• Kweon, S. M., Chen, Y., Moon, E., Kvederaviciutė, K., Klimasauskas, S., & Feldman, D. E. (2019). An Adversarial DNA N6-Methyladenine-Sensor Network Preserves Polycomb Silencing. Molecular Cellhttps://doi.org/10.1016/j.molcel.2019.03.018
  • Deng, F., He, S., Cui, S., Shi, Y., Tan, Y., Li, Z., ... & Peng, L. (2018). A Molecular Targeted Immunotherapeutic Strategy for Ulcerative Colitis via Dual-Targeting Nanoparticles Delivering miR-146b to Intestinal Macrophages. Journal of Crohn's and Colitis.
  • Jo, S., Fonseca, T. L., Bocco, B. M. D. C., Fernandes, G. W., McAninch, E. A., Bolin, A. P., ... & Németh, D. (2018). Type 2 deiodinase polymorphism causes ER stress and hypothyroidism in the brain. The Journal of Clinical Investigation.
  • Langston, R. G., Rudenko, I. N., Kumaran, R., Hauser, D. N., Kaganovich, A., Ponce, L. B., ... & Beilina, A. (2018). Differences in Stability, Activity and Mutation Effects Between Human and Mouse Leucine-Rich Repeat Kinase 2. Neurochemical research, 1-14.
  • Amara, N., Tholen, M., & Bogyo, M. (2018). Chemical tools for selective activity profiling of endogenously expressed MMP-14 in multicellular models. ACS Chemical Biology. doi: 10.1021/acschembio.8b00562.
  • Allocca, S., Ciano, M., Ciardulli, M. C., D’Ambrosio, C., Scaloni, A., Sarnataro, D., ... & Bonatti, S. (2018). An αB-Crystallin Peptide Rescues Compartmentalization and Trafficking Response to Cu Overload of ATP7B-H1069Q, the Most Frequent Cause of Wilson Disease in the Caucasian Population. International journal of molecular sciences19(7).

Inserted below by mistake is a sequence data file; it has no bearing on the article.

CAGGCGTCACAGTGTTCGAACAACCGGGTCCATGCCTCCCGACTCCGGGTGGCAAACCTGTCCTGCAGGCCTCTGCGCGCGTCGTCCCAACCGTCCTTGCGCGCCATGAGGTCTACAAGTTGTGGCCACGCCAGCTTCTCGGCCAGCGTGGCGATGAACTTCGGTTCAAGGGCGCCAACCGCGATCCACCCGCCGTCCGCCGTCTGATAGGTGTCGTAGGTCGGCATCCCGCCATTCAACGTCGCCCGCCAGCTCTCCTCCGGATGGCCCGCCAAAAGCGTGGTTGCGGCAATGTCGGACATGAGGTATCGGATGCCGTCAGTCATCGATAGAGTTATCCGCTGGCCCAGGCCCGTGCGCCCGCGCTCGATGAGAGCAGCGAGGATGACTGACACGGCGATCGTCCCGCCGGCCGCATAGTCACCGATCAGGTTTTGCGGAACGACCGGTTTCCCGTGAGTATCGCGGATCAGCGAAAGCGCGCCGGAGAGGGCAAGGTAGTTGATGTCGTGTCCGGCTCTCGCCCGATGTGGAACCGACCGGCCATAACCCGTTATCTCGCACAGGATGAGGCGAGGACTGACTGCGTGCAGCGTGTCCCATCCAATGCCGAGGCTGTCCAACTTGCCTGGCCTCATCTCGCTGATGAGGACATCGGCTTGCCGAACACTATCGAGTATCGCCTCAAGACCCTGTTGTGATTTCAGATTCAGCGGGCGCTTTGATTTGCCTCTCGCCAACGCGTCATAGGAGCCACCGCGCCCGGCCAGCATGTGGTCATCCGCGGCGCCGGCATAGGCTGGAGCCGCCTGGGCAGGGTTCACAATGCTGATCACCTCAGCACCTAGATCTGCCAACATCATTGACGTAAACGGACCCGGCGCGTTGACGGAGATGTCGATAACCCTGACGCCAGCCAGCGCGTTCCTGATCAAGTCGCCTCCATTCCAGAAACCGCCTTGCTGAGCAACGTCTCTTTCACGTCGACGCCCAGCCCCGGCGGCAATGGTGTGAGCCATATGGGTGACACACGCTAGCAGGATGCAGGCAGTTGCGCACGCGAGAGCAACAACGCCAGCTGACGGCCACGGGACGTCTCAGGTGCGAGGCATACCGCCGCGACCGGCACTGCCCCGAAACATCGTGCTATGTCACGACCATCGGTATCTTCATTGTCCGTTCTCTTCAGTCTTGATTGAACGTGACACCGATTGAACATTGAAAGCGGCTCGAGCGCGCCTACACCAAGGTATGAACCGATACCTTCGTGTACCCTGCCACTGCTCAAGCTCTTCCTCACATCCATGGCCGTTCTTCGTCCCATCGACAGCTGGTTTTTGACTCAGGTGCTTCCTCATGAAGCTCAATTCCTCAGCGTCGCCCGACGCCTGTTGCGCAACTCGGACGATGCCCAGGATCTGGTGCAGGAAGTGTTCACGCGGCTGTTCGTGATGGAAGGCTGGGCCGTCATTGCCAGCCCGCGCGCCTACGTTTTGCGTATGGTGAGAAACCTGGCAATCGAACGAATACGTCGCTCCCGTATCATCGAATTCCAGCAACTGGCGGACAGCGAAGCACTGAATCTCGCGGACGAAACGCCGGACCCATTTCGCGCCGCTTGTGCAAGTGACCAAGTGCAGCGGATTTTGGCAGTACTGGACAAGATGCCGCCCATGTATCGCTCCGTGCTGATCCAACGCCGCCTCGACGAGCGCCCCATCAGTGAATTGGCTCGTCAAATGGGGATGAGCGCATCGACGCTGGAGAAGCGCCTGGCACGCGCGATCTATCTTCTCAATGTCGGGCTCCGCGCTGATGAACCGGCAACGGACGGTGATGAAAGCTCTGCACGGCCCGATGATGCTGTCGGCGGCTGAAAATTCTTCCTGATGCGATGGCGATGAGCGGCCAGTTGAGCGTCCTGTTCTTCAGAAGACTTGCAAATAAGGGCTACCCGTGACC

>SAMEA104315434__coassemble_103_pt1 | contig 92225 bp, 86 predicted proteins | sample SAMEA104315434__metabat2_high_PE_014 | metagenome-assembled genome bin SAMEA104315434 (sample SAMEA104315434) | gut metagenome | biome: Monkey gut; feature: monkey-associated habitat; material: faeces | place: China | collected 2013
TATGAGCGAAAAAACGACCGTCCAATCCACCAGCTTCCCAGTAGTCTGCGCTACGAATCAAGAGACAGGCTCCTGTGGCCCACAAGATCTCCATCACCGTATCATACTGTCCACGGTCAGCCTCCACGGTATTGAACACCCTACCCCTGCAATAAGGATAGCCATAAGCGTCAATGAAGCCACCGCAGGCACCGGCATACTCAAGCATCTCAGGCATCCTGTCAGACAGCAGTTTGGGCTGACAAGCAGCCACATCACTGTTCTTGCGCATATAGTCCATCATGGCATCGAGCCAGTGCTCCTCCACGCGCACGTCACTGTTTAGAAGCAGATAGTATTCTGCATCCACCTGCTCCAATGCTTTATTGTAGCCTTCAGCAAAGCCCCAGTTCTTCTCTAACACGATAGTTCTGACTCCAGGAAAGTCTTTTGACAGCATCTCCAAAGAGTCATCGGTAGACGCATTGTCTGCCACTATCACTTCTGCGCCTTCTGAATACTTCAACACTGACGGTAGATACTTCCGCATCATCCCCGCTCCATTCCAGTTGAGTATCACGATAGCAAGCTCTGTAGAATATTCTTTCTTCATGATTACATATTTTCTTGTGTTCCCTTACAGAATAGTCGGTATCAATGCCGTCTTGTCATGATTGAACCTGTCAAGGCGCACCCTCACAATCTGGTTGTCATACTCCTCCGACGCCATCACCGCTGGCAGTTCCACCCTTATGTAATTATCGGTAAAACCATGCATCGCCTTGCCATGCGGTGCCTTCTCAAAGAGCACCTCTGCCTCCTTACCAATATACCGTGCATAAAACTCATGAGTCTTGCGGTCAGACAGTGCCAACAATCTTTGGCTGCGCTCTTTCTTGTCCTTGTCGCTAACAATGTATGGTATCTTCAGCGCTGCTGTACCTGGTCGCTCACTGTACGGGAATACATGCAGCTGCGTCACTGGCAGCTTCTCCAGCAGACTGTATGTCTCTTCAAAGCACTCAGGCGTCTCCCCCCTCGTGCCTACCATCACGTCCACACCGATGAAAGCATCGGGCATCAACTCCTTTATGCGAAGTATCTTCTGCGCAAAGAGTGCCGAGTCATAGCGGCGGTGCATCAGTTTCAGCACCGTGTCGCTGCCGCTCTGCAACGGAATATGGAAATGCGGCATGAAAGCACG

• Peng, L., Zhang, H., Hao, Y., Xu, F., Yang, J., Zhang, R., ... & Chen, C. (2016). Reprogramming macrophage orientation by microRNA 146b targeting transcription factor IRF5. EBioMedicine, 14, 83-96.
  • Hu, J. K., Crampton, J. C., Locci, M., & Crotty, S. (2016). CRISPR-mediated Slamf1Δ/Δ Slamf5Δ/Δ Slamf6Δ/Δ triple gene disruption reveals NKT cell defects but not T follicular helper cell defects. PloS one, 11(5), e0156074.
  • Besschetnova, T. Y., Ichimura, T., Katebi, N., Croix, B. S., Bonventre, J. V., & Olsen, B. R. (2015). Regulatory mechanisms of anthrax toxin receptor 1-dependent vascular and connective tissue homeostasis. Matrix Biology42, 56-73.
  • McKenzie, C. W., Craige, B., Kroeger, T. V., Finn, R., Wyatt, T. A., Sisson, J. H., ... & Lee, L. (2015). CFAP54 is required for proper ciliary motility and assembly of the central pair apparatus in mice. Molecular biology of the cell26(18), 3140-3149.
  • Bishop, K. A., Harrington, A., Kouranova, E., Weinstein, E. J., Rosen, C. J., Cui, X., & Liaw, L. (2016). CRISPR/Cas9-mediated insertion of loxP sites in the mouse Dock7 gene provides an effective alternative to use of targeted embryonic stem cells. G3: Genes, Genomes, Genetics6(7), 2051-2061.

Homologous Recombination Conditional Knockout Mouse (cited/published articles)

  • Geraets, R. D. (2019). Neuronal Ceroid Lipfuscinosis: A Tailored Animal Model of CLN2 Disease and Evaluation of Select Personalized Therapies (Doctoral dissertation, ProQuest Dissertations Publishing).
  • Zhao, M., Tao, F., Venkatraman, A., Li, Z., Smith, S. E., Unruh, J., ... & Marshall, H. (2019). N-Cadherin-Expressing Bone and Marrow Stromal Progenitor Cells Maintain Reserve Hematopoietic Stem Cells. Cell reports26(3), 652-669.
  • Li, C., Zheng, Z., Ha, P., Chen, X., Jiang, W., Sun, S., ... & Chen, E. C. (2018). Neurexin Superfamily Cell Membrane Receptor Contactin‐Associated Protein Like‐4 (Cntnap4) is Involved in Neural EGFL Like 1 (Nell‐1)‐responsive Osteogenesis. Journal of Bone and Mineral Research https://doi.org/10.1002/jbmr.3524.
  • Geraets, R. D., Langin, L. M., Cain, J. T., Parker, C. M., Beraldi, R., Kovacs, A. D., ... & Pearce, D. A. (2017). A tailored mouse model of CLN2 disease: A nonsense mutant for testing personalized therapies. PloS one, 12(5), e0176526
  • Miller, J. N., Kovács, A. D., & Pearce, D. A. (2015). The novel Cln1R151Xmouse model of infantile neuronal ceroid lipofuscinosis (INCL) for testing nonsense suppression therapyHuman Molecular Genetics24(1), 185–196http://doi.org/10.1093/hmg/ddu428.

For more journal references, please visit our comprehensive list of citations and reference publications.